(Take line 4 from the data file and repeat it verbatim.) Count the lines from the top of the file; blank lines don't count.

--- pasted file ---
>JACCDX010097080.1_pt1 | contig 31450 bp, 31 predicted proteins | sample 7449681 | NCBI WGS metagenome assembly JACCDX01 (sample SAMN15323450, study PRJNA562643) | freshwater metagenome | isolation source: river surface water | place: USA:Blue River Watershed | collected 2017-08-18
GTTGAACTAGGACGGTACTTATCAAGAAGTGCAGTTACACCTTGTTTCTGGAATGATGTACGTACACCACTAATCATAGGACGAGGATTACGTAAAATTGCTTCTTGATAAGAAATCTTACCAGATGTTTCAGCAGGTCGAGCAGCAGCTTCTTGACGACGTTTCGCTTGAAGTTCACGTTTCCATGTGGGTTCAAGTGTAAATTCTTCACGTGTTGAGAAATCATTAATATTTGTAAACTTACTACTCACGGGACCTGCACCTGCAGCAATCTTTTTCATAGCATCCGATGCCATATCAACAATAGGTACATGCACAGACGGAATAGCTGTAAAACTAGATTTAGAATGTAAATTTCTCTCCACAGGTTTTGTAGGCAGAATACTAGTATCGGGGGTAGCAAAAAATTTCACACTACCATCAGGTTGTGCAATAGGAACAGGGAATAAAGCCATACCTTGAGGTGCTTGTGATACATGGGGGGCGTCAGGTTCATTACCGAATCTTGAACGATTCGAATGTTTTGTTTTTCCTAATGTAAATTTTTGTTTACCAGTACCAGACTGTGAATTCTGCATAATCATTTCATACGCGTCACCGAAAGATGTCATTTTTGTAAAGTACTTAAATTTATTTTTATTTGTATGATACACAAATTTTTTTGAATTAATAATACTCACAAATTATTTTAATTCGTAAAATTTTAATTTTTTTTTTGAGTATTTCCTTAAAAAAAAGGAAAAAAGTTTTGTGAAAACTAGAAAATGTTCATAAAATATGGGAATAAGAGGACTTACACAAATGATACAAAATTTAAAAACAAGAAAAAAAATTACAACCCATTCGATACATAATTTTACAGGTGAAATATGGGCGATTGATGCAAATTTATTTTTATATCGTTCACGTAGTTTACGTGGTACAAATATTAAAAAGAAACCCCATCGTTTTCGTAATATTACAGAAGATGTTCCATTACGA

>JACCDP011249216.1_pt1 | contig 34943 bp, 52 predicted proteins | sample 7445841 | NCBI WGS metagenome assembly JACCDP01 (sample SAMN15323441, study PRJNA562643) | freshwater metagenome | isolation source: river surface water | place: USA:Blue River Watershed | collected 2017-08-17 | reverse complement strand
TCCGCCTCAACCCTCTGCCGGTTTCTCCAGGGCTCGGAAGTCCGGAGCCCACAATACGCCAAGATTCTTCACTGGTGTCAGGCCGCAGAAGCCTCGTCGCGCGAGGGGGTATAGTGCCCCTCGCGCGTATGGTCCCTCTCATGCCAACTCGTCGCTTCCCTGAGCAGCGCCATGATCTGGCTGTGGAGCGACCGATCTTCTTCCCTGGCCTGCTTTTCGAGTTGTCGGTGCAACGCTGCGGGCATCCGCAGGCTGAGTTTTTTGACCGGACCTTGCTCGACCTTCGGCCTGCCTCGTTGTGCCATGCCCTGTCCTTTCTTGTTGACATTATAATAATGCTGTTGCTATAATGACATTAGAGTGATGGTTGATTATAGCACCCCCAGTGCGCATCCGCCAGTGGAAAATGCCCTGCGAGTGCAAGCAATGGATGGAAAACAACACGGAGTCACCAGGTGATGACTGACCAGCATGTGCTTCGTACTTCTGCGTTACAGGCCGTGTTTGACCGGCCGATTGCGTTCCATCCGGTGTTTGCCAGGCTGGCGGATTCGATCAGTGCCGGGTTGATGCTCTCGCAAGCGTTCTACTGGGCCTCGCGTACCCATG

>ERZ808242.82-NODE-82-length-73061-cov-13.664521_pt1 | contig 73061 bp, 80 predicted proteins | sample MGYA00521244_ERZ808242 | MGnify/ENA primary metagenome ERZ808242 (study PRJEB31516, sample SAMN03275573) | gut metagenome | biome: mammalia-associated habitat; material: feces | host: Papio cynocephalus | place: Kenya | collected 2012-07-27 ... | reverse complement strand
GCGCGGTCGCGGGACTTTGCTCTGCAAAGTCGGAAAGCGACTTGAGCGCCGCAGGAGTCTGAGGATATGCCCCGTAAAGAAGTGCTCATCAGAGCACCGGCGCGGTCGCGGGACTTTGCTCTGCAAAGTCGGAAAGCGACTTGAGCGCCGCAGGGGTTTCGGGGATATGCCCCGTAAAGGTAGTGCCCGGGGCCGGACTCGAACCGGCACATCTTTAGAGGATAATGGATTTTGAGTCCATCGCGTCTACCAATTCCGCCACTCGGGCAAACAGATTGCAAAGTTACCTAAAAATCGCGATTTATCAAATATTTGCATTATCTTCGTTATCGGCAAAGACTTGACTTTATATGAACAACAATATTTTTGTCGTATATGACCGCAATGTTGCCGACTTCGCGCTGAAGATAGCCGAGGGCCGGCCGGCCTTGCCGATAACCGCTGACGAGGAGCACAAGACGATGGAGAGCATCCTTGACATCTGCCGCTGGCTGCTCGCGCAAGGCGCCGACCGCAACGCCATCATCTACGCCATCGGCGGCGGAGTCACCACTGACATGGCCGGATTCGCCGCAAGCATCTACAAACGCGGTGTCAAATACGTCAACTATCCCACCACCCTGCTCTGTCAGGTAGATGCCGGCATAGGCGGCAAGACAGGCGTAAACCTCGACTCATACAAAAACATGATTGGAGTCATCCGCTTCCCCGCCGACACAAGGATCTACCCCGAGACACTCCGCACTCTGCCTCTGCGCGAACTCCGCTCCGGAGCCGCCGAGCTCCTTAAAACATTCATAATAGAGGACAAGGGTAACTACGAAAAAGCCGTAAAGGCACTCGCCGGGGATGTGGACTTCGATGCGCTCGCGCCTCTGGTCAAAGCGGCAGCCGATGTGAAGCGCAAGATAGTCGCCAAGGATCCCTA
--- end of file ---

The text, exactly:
TCCGCCTCAACCCTCTGCCGGTTTCTCCAGGGCTCGGAAGTCCGGAGCCCACAATACGCCAAGATTCTTCACTGGTGTCAGGCCGCAGAAGCCTCGTCGCGCGAGGGGGTATAGTGCCCCTCGCGCGTATGGTCCCTCTCATGCCAACTCGTCGCTTCCCTGAGCAGCGCCATGATCTGGCTGTGGAGCGACCGATCTTCTTCCCTGGCCTGCTTTTCGAGTTGTCGGTGCAACGCTGCGGGCATCCGCAGGCTGAGTTTTTTGACCGGACCTTGCTCGACCTTCGGCCTGCCTCGTTGTGCCATGCCCTGTCCTTTCTTGTTGACATTATAATAATGCTGTTGCTATAATGACATTAGAGTGATGGTTGATTATAGCACCCCCAGTGCGCATCCGCCAGTGGAAAATGCCCTGCGAGTGCAAGCAATGGATGGAAAACAACACGGAGTCACCAGGTGATGACTGACCAGCATGTGCTTCGTACTTCTGCGTTACAGGCCGTGTTTGACCGGCCGATTGCGTTCCATCCGGTGTTTGCCAGGCTGGCGGATTCGATCAGTGCCGGGTTGATGCTCTCGCAAGCGTTCTACTGGGCCTCGCGTACCCATG